by Erin Hoover

I shield my eyes with my arm and drive
to the hospital. An inch or two of snow
fallen each of these last nights.Unable to melt at four below, it reels again
over the landscape, polishing the hills
to white glass, so they don’t reflect lightso much as shove it back at the sun.
On her deathbed, the woman
who bequeathed me the blue carveof my eye sockets. Last night on the train,
I watched people towel dry dishes
through their windows, shovel single-file

paths in the snow. The wilderness
outside mirrored in the yellow glare
of kitchens, porch lamps, cold fact that here

cannot be there, or there, here. Not even
love can make me into her.
When I was a child, we watched

“Peter and the Wolf,” cadre of French horns
swelling at the wolf’s approach. Now it’s
“Cinnamon Girl,” the song my father left

in the car CD player, turning to shorthand
for what is about to happen. I stand crisp
at her bedside, hands clasping the rail

like a ship at sea. It is her turn—as though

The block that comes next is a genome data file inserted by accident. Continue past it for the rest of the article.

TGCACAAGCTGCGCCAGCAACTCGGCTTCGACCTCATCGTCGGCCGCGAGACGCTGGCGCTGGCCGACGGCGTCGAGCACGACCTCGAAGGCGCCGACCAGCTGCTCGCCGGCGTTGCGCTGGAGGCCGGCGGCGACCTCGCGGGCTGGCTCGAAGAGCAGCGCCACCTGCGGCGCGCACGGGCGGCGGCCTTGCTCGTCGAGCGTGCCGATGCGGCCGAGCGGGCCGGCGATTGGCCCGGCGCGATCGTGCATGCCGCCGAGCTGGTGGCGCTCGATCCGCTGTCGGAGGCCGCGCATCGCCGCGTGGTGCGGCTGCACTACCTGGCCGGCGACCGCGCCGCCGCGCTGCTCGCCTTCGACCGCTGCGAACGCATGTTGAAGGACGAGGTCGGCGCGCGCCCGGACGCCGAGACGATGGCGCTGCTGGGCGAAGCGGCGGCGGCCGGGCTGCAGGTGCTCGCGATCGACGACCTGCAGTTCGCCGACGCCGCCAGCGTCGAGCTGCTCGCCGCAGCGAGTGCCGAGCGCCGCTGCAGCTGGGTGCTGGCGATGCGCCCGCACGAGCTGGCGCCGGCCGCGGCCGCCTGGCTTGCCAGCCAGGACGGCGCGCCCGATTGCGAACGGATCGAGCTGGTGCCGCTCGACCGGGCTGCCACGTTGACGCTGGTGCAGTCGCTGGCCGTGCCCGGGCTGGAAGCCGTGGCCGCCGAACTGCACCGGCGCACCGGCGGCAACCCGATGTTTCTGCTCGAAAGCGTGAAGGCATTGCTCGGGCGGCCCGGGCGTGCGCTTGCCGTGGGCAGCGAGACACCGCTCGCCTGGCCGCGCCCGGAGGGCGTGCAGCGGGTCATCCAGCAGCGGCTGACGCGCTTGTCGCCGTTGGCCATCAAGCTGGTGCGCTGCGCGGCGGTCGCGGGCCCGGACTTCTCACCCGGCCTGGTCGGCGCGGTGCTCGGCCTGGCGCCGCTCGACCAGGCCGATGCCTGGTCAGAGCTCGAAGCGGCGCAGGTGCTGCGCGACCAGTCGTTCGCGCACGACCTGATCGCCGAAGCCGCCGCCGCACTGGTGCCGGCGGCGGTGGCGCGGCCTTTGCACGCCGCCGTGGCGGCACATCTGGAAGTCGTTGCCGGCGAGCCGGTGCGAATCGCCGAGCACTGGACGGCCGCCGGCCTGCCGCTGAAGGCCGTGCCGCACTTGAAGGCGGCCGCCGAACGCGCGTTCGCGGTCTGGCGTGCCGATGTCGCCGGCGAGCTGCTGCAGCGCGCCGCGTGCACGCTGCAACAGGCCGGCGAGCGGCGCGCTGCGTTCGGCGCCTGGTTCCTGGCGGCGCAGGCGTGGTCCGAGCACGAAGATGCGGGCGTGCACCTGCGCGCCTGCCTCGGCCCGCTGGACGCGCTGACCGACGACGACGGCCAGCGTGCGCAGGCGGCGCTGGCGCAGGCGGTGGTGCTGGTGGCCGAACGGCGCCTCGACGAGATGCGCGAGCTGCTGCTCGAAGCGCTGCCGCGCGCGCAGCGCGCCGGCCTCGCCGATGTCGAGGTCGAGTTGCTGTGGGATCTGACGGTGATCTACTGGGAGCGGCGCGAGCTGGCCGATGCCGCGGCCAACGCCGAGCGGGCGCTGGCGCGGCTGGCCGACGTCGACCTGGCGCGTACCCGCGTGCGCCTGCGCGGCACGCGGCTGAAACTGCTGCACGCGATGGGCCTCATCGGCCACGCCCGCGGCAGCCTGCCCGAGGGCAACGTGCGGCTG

there were a plan, always someone
older or younger lined up for this great

and stupid march. A valve calcified
between the chambers of her heart,
she says, How can someone suffer

this much and still live? I have no answer.
Out in this wilderness, I know only
brilliant light, bracing wind.


Erin Hoover is a poet living in Tallahassee, Florida and a Ph.D. student in Florida State University’s Creative Writing Program. Erin has writing published or forthcoming in SPECS, Division Leap, The Nervous Breakdown, and Spry. Erin is also the founder and former co-director of Late Night Library, a nonprofit organization dedicated to promoting writers early in their careers.


2 thoughts on “Wilderness

  1. Michael Thomas Ellis says:

    I read an awful lot of poetry, a lot of it awful, not worth the time spent on it. This was time well spent. Three times read, and I’m certain there will be a fourth.


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